Spring 2016 Vegetation Sampling

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By: Brian Church, Predator Ecology Lab Technician (edited by: Apryle Craig)

In April and May this year, I was lucky enough to take off a few weeks from work to help Apryle with her ongoing investigation of possible wolf-related effects on browsing of vegetation by ungulates (and others) in north-central Washington. Over the course of 11 days, we were able to survey the vegetation at between one and three sampling sites as well as other signs of animal use in the plots (e.g., scat). We also put up trail cameras on many plots to get photo evidence of use in the following few weeks.

brian veg photo.jpg

About three hours of every work day were spent driving to, from, and between study sites, and 9 hours surveying plants. Evenings were spent preparing for the next day recharging trail camera batteries or pouring over maps. We managed to squeeze in a few runs through the dusty hills and dirt roads flanking the Columbia River near our bunkhouse in Nespelem. We camped a couple nights to maximize our time in the Bonaparte Recreation Area, where we surveyed 7 sites in 3 days.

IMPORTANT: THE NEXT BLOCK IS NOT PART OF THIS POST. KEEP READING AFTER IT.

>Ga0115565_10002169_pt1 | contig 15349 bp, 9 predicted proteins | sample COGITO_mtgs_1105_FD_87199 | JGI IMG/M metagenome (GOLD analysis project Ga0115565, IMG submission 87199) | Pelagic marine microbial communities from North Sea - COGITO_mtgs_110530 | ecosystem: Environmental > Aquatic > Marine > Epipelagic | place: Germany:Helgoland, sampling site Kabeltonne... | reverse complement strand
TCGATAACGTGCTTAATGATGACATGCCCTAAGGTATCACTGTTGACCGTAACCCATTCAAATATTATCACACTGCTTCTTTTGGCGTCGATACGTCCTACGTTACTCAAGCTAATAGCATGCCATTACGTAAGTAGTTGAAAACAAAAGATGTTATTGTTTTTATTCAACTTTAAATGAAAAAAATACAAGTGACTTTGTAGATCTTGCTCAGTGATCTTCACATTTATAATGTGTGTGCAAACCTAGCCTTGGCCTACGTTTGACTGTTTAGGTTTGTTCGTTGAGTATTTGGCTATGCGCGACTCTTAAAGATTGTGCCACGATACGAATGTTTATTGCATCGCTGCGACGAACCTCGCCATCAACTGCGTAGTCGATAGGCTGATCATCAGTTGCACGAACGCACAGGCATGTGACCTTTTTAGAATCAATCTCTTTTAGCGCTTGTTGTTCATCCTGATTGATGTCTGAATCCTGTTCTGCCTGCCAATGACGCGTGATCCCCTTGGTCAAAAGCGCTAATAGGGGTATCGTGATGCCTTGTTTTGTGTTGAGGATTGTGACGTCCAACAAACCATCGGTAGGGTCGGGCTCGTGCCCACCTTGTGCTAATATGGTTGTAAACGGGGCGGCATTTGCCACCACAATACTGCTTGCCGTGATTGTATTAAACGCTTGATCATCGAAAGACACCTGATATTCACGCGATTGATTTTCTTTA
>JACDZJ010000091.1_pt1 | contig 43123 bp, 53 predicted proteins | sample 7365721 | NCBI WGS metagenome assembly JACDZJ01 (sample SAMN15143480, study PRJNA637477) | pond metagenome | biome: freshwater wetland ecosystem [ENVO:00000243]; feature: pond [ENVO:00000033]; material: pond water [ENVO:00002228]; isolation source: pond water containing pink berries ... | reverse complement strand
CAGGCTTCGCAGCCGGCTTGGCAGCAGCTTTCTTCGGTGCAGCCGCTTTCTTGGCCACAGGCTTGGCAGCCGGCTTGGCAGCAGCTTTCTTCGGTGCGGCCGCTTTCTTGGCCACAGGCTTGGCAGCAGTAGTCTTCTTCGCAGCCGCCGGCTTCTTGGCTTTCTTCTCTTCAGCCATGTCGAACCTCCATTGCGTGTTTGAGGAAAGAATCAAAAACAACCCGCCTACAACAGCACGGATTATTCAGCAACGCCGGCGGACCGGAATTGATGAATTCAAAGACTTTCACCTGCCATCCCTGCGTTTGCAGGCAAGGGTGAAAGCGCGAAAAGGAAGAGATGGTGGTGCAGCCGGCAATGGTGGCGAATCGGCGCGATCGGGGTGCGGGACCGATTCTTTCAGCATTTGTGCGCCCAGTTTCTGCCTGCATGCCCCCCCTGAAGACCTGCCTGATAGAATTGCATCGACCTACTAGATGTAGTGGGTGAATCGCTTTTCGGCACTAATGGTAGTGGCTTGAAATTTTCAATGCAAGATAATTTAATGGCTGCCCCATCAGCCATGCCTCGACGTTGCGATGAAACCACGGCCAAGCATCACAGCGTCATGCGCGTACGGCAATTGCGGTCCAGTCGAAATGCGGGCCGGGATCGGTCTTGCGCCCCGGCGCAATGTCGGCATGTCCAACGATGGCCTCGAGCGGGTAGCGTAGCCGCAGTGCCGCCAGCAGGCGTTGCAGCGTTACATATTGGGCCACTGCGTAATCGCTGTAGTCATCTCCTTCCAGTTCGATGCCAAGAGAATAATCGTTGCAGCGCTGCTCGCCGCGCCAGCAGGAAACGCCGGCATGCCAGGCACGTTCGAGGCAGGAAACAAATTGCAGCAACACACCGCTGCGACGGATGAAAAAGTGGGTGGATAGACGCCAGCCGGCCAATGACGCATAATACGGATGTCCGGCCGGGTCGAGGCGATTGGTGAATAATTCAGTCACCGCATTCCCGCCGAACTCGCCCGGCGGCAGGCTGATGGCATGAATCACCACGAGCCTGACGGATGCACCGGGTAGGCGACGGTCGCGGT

In between surveys we tracked down two wayward deer collars, where mountain lions and other scavengers had efficiently reduced the deer to scattered clumps of fur, bare bone, and cached entrails. For the past few years, these collars have sent GPS locations of the deers’ whereabouts, allowing us a glimpse into habitat use before and after fires and in the presence of different predators. This deer appeared to have been killed by a cougar. After making a kill, cougars will drag their prey to a secluded area and cache it, covering the deer with pine needles, dirt and other material to protect it from spoiling and from being eaten other animals. This process can make it difficult to find a brown collar! Typically the cougar will remain in the area near this cache for several days and occasionally return to feed on the carcass.

Brian crouched near the entrails of a deer while retrieving a GPS collar.

We had a good deal of success and produced a lot of data, though there were some unavoidable hiccups (as I’m sure there are with any project). The fires during the autumn of 2015 had changed road access, and we occasionally had to try a new route to access a site. Several sites had been badly burned, requiring the reestablishment of plots; though, amazingly, the exclosures at most sites needed only minor repairs. At the few sites where exclosure fences had been damaged, we rebuilt and/or reinforced them. On one unlucky day, we came upon a site that had been almost entirely logged, excepting a copse containing one plot and three of the four trees used as fence posts of another exclosure plot. The deer fence was crushed and tangled with logging brush, and we took our time cutting and rerolling wire fencing to remove the fence remnants from the forest-turned-field.

I am grateful for the opportunity to volunteer with Apryle during this field season during which time she taught me a good deal about plant identification, camera trap monitoring, navigating logging roads, and sundry details about graduate school. After my experience, I am feeling more comfortable with pursuing wildlife ecology in graduate school, myself.